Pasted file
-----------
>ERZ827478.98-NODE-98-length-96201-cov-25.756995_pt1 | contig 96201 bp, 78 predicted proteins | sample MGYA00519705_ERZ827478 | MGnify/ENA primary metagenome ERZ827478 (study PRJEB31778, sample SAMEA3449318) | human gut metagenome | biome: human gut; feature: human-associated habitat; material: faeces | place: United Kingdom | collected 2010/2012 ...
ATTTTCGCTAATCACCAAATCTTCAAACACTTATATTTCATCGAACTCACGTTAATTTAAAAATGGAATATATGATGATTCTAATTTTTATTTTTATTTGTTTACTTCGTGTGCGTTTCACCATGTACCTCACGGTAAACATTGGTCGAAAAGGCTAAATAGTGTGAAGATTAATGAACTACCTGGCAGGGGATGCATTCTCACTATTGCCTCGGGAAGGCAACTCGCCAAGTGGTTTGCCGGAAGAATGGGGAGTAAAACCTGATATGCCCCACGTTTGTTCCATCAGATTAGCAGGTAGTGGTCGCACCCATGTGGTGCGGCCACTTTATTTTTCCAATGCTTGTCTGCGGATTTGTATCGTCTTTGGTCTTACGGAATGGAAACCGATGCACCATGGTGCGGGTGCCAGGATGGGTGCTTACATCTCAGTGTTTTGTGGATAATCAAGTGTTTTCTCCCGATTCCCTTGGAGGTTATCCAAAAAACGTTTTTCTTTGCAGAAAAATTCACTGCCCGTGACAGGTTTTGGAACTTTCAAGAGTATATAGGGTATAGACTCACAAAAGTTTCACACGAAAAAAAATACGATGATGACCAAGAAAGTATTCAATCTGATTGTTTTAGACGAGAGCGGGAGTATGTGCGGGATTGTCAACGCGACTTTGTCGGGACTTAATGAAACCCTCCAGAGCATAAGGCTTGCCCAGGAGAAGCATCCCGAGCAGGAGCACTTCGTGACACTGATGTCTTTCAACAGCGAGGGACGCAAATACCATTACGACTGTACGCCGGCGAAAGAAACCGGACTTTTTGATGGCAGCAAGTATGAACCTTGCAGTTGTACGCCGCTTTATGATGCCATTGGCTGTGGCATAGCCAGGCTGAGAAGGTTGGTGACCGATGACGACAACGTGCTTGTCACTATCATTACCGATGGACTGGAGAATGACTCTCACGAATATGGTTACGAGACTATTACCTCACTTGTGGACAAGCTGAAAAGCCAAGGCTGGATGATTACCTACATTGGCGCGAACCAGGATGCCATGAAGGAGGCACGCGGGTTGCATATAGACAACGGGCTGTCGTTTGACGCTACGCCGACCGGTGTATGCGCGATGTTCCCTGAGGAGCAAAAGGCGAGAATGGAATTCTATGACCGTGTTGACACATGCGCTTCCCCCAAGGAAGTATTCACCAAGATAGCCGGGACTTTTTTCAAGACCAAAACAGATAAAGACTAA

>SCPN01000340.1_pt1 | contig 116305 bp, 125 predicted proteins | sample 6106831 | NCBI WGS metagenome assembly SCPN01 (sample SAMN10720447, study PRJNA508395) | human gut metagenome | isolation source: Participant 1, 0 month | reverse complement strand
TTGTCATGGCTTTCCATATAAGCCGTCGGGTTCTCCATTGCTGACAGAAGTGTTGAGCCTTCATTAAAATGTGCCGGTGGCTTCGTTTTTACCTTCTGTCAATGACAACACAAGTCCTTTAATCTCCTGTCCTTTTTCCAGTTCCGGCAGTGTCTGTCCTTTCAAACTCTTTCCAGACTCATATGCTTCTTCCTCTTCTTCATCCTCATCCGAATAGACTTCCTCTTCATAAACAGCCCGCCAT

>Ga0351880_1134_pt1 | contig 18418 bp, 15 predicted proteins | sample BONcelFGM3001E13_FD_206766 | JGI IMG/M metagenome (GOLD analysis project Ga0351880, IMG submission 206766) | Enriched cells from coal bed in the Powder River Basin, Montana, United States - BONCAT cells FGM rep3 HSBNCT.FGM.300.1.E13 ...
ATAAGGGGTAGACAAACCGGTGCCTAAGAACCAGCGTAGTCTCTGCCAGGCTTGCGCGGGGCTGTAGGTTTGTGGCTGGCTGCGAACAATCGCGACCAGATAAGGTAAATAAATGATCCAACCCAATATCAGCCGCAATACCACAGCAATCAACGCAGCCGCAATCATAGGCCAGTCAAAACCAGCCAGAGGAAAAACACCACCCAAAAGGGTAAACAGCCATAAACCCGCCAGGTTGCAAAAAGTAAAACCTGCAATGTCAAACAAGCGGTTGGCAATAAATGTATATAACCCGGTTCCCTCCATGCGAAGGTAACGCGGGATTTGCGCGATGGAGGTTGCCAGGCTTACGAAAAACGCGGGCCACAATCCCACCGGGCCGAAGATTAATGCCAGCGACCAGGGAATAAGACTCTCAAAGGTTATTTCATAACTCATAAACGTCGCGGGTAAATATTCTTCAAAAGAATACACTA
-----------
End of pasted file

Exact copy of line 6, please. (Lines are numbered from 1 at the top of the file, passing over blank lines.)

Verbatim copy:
ATAAGGGGTAGACAAACCGGTGCCTAAGAACCAGCGTAGTCTCTGCCAGGCTTGCGCGGGGCTGTAGGTTTGTGGCTGGCTGCGAACAATCGCGACCAGATAAGGTAAATAAATGATCCAACCCAATATCAGCCGCAATACCACAGCAATCAACGCAGCCGCAATCATAGGCCAGTCAAAACCAGCCAGAGGAAAAACACCACCCAAAAGGGTAAACAGCCATAAACCCGCCAGGTTGCAAAAAGTAAAACCTGCAATGTCAAACAAGCGGTTGGCAATAAATGTATATAACCCGGTTCCCTCCATGCGAAGGTAACGCGGGATTTGCGCGATGGAGGTTGCCAGGCTTACGAAAAACGCGGGCCACAATCCCACCGGGCCGAAGATTAATGCCAGCGACCAGGGAATAAGACTCTCAAAGGTTATTTCATAACTCATAAACGTCGCGGGTAAATATTCTTCAAAAGAATACACTA